It's common to feel restless and not being able to sleep at night. However, if you think that consistently, you should probably look into your internal clock and try fixing your sleep cycle; after all, it's crucial to sleep and rest well for health and wellbeing. You may think that you sleep well and don't need to think about resetting your clock. But someday, if the clock is disrupted, you must know how to reset your internal clock.
Constant sleep disruptions can cause more significant sleep problems. You can learn to regulate the internal clock to control your sleep disruptions and avoid other issues. When you learn to reset your internal clock, you'll sleep better, and the body will remain active throughout the day.
What is an Internal or Sleep Clock?
The sleep clock or internal is the circadian rhythm that tracks the environmental changes in the body. For example, the clock helps the body to understand changes such as day and night, circulating light and temperature changes to different body parts, learning about eating, sleeping, and waking up.
Our bodies' internal clocks follow a 24 hours cycle and reset again so the body can get enough rest and nutrition. However, sometimes the circadian rhythm falls out and gets disrupted due to various reasons. This disruption of the internal clock can harm the energy required during the day and the rest needed at night.
How to Reset Internal Clock?
Don't be alarmed since there are ways to fix an internal clock and bring it back on track. Regulating your circadian rhythm will help your body understand the dynamics of schedules the way you desire. Below are various proven methods to reset your internal clock.
- Change in lighting
One of the ways you can use when your biological clock has gone out of sync is light. You just need to be in sync with the light rhythms from the natural world. Using light as a tool is because the body signals to increase melatonin production when there's low light around you. Melatonin is a hormone manufactured in the pituitary gland that induces sleep in the body.
Thus, when the light around you is higher, the production of melatonin is at a halt. For example, we don't feel sleepy during the day, especially in summer, because the light is high.
So, what can you do to take advantage of these natural lights? Get out of the house for some natural light exposure during the day. To regulate your internal, it's crucial to seek out some natural sunlight. If you work from home or stay in mostly, keep bright lights in the room during the day. You can start to dim these artificial lights in the evening and turn them off when it's bedtime.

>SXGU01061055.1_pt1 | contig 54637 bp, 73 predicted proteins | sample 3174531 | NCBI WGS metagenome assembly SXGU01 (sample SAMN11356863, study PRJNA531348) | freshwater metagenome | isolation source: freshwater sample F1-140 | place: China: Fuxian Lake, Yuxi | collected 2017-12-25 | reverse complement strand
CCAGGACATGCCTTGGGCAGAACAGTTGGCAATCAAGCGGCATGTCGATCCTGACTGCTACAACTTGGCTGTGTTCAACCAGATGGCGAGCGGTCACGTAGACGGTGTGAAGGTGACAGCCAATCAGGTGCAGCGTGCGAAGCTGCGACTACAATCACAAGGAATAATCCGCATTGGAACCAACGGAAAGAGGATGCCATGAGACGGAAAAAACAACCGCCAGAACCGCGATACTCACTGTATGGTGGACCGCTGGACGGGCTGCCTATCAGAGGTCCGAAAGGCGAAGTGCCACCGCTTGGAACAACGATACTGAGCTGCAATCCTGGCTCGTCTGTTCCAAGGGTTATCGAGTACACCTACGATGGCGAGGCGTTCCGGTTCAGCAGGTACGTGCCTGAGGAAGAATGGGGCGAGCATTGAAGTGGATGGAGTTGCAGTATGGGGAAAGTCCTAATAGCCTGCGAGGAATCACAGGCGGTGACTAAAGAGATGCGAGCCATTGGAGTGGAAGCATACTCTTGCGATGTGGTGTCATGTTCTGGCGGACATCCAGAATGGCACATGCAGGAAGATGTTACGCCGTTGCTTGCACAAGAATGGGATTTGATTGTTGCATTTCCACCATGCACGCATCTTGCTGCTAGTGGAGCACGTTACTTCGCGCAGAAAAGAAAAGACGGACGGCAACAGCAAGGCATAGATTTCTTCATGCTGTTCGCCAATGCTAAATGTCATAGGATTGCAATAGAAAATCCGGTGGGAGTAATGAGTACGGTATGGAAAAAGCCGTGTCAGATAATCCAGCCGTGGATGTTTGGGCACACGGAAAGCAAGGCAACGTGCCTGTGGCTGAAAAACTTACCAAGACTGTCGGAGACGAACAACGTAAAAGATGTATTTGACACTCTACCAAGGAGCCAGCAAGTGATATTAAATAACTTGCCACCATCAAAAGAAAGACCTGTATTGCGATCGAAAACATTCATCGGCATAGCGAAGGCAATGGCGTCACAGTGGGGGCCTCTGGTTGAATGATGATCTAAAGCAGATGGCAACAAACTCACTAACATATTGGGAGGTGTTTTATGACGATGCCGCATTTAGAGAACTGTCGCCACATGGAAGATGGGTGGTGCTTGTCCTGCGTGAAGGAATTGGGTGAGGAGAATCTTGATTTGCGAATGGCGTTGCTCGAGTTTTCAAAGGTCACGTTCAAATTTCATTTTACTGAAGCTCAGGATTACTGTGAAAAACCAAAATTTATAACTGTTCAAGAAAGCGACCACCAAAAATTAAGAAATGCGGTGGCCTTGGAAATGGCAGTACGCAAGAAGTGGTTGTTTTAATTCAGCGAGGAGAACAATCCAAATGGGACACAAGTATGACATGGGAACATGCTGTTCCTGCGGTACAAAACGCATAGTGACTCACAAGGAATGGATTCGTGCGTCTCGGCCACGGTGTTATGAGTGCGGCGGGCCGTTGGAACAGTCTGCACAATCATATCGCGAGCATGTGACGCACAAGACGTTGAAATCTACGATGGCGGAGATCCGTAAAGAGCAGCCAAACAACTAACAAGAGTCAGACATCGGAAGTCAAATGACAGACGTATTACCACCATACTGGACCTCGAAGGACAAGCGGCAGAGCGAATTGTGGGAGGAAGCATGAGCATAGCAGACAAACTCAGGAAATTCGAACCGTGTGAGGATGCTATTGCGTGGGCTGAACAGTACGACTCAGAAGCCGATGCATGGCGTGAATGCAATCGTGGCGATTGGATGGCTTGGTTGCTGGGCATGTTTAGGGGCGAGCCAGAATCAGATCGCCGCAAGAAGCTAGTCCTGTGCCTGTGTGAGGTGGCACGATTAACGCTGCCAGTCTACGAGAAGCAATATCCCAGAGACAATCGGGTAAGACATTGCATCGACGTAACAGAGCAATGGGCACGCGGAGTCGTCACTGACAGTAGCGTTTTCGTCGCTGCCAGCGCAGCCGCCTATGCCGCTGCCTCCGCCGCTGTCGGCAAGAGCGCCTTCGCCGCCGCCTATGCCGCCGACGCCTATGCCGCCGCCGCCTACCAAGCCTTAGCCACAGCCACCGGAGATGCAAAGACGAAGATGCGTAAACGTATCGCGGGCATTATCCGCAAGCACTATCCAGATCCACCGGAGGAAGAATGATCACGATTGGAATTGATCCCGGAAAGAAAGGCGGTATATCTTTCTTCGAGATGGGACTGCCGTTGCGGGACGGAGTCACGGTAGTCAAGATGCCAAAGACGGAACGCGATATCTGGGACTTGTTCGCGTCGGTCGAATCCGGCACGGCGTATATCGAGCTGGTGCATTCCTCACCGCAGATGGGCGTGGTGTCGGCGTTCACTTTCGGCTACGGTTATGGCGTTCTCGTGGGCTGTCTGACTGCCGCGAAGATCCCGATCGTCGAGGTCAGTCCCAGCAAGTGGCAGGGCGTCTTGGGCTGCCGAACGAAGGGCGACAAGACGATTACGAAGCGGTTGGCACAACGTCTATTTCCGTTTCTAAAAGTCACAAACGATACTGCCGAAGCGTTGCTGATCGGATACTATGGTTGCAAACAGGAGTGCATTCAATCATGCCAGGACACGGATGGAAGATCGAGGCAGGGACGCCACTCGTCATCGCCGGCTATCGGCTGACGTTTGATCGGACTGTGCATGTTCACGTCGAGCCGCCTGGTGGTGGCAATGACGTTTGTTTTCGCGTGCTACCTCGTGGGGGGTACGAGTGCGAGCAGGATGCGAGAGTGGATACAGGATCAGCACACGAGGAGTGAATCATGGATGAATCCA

Along with turning off lights, your bedroom should also be free from gadgets such as smartphones, TVs, or laptops. These electronic devices emit blue light in high quantity, which can stop the production of melatonin. However, some people need to keep electronic devices close. They should keep the gadgets in night mode to avoid unnecessary blue light emissions.
- Change in eating habits
What you eat affects your internal clock. Not to forget, the time of food intake also affects the biological clock. For example, eating heavy calories such as meat, dairy, and fats is not suitable before bedtime. The best way to regulate food intake is to eat heavily and go light as the day advances. Thus, your breakfast will be heavier, and the last meal of the day will be light.
The circadian rhythm adapts to the availability of food. Thus, if your eating schedule is not in sync, it will also throw off your sleep schedules. However, you can prevent such problems from happening. Fasting is a good and effective option if you know that the eating schedule will be disrupted in advance. Fasting for 16 hours with an early dinner can bring your circadian rhythm back on track.
Eating at regular intervals also promotes the sleep-wake cycle. The critical calculation is to make sure there are around 12 hours of gap between breakfast and dinner. Also, make sure to have dinner a few hours before going to bed. To keep the circadian rhythm in control, make sure to have dinner a few hours before bed and breakfast shortly after waking up.
- Change in staying awake
Though it's debatable, some studies suggest staying up for 24 hours can help the circadian rhythm to get back on track. For example, let's say you've fallen into the habit of sleeping at 3 am. So, instead of sleeping at 3 am, you need to stay up till the next night to reset the internal clock. Thus, you don't have to be awake till 3 am but only till 10 pm if that's when you want to sleep. Your body will be tired enough and fall asleep quickly, resetting your internal clock.
The 24-hour awake will jumpstart your internal clock and helps to regulate from scratch. However, not sleeping for such a long time also has its side effects. You're taking a step towards sleep deprivation, and that's not in your control. So it's better to avoid driving and other activities that could put you at risk. It is a natural technique to reset your internal, and you can also consult a doctor before trying for assistance.
How to Reset Sleep Cycle?
You can use the methods we mentioned above. You can try other techniques, such as sleeping outside and becoming one with nature. However, it is advised to make gradual changes and not rush into anything. It is crucial not to tip off the body over the edge or mare than it can handle. Thus, discretion and baby steps are advised. Do what is in power, like getting a comfortable mattress that promotes sleep.
If you're not sure how a mattress can promote sleep, visit a mattress store where sleep experts can help. For example, Mancini's Sleepworld has more than 50 years of experience, and their sleep experts understand your requirements. They also have a new technology known as the SleepMatch that tests your comfort and provides mattress solutions by calculating thousands of parameters.